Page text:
Indeed, Blinken’s recent offers of aid to rebuild Gaza and elsewhere have explicitly ruled out any cooperation with Hamas.
In a May 26 statement, Blinken said that some US$360 million of US aid “will be administered in a way that benefits the Palestinian people – not Hamas, which has only brought misery and despair to Gaza.”
As a result, the US and EU “are now working with an effectively defunct institution” in the PA, says Mustafa.
This has, however, left some major opportunities for other states to take the initiative.
Chief amongst these in the recent conflict were Egypt and Qatar.
“Egypt has changed its diplomatic visibility on the Palestinian issue recently, engaging more and publicizing its relations with both Hamas and Israel,” says Halawa.
Indeed, it was Cairo that brokered the eventual ceasefire, with Blinken describing Egypt’s role as “critical” in the recent conflict when he visited Egyptian President Abdel Fattah al-Sisi on May 26.
This may work out in terms of Washington dropping its earlier criticisms of al-Sisi’s regime on human rights grounds as “Egypt has taken the opportunity to prove its utility as a regional security partner,” adds Halawa.
For Cairo, of course, Gaza is a significant security concern, as it borders Egypt’s troubled Sinai province. Ensuring that Hamas polices this frontier has been key for Cairo in recent years, as it fights Islamist militants based in Sinai.
This has meant al-Sisi has had to deal with the Hamas leadership, even though they are ideologically opposed, with Hamas an offshoot of the Muslim Brotherhood (MB), the pan-Islamic group that al-Sisi overthrew in Egypt back in 2013.
“There is a renewed pragmatism in Arab alliances these days,” adds Halawa.
At the same time, al-Sisi’s activism on the Palestinian issue brings him more into line with popular, pro-Palestinian sentiment in Egypt, which has often struggled with Egypt’s recognition of Israel back in the 1970s, resulting in an ongoing – if largely moribund – peace agreement.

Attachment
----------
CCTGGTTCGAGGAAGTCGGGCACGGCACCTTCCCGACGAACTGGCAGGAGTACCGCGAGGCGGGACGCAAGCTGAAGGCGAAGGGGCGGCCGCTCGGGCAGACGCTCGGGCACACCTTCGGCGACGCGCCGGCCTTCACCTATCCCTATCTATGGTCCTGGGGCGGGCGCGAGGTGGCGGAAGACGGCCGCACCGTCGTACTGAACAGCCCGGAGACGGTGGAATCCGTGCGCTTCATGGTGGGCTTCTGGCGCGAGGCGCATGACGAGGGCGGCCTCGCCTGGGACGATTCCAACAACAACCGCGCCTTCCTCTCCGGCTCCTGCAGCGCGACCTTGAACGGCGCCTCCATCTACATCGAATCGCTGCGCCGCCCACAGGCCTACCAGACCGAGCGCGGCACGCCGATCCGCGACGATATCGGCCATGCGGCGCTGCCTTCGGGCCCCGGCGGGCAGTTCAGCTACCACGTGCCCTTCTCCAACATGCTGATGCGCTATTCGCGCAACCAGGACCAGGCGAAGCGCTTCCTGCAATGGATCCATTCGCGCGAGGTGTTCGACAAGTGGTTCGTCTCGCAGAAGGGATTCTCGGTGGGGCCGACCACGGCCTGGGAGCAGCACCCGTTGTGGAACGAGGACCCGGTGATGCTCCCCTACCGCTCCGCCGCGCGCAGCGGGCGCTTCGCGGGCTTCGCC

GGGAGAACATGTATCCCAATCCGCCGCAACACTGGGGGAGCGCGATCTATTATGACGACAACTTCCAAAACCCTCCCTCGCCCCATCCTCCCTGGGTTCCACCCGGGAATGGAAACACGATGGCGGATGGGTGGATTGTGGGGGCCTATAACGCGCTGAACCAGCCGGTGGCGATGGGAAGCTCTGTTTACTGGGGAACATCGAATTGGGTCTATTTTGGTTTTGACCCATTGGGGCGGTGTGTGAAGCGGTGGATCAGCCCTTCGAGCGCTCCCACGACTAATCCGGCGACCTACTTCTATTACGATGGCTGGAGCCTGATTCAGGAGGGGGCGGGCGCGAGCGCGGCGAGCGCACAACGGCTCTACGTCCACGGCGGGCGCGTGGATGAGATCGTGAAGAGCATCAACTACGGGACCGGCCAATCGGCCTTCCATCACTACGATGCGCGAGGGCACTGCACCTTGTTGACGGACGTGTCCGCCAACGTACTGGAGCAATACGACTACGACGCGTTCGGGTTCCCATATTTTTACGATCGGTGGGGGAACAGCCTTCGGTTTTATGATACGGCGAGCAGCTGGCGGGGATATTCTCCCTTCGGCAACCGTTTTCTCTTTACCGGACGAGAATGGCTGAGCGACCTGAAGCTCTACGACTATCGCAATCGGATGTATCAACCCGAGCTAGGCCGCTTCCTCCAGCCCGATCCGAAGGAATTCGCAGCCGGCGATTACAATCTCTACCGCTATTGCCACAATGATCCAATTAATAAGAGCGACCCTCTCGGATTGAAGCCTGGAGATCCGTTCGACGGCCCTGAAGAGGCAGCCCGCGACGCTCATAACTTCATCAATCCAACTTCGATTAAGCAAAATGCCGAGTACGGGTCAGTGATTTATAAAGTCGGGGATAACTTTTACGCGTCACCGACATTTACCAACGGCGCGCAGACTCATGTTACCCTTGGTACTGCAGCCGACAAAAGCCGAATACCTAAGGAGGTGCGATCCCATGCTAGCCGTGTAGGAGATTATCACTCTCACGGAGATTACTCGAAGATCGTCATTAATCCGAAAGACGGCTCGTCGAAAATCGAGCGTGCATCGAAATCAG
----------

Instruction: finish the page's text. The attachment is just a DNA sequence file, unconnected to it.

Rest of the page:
Meanwhile, Qatar, which sympathizes with the Muslim Brotherhood and has long been Hamas’ main financial backer, was also in a strong position to influence events and help pull together the ceasefire.
The Arab states that were less involved included those which had signed the Abraham Accords – recognizing Israel – during 2020 and 2021.
These were led by the UAE, which came in for much online criticism during the clashes. Yet, “For all that outrage,” says Mustafa, “Palestine still relies on aid from countries like the UAE.”
Indeed, “The Abraham Accords didn’t really come into the equation,” says Samaan.
While the conflict has seen the return of Egypt as a major mediator in the Israeli-Palestinian conflict – and Blinken continues shuttle diplomacy around the region – the lack of an overall solution remains evident.
For Hamas, “My sense is that this conflict showed that if you want to stand up to Israel, you have to invest in missiles, not suicide bombs,” says Samaan.
“While for the PA, I’m really not sure how much longer they can sustain their situation. After canceling the election, Abbas has been president without being elected for 16 years now.”
Israel also seems likely to continue its policy of “mowing the grass” – as it was described by Efraim Inbar, from the Jerusalem Institute of Strategic Studies, in a Jerusalem Post article back in 2014.
“I don’t see any desire on the Israeli side to take hold of what just happened in order to open a discussion of the issues,” Samaan adds.
For the people of Gaza and elsewhere then, this will very likely not be the only time they have to rebuild their shattered lives and homes. Indeed, they may have already had to do so several times before.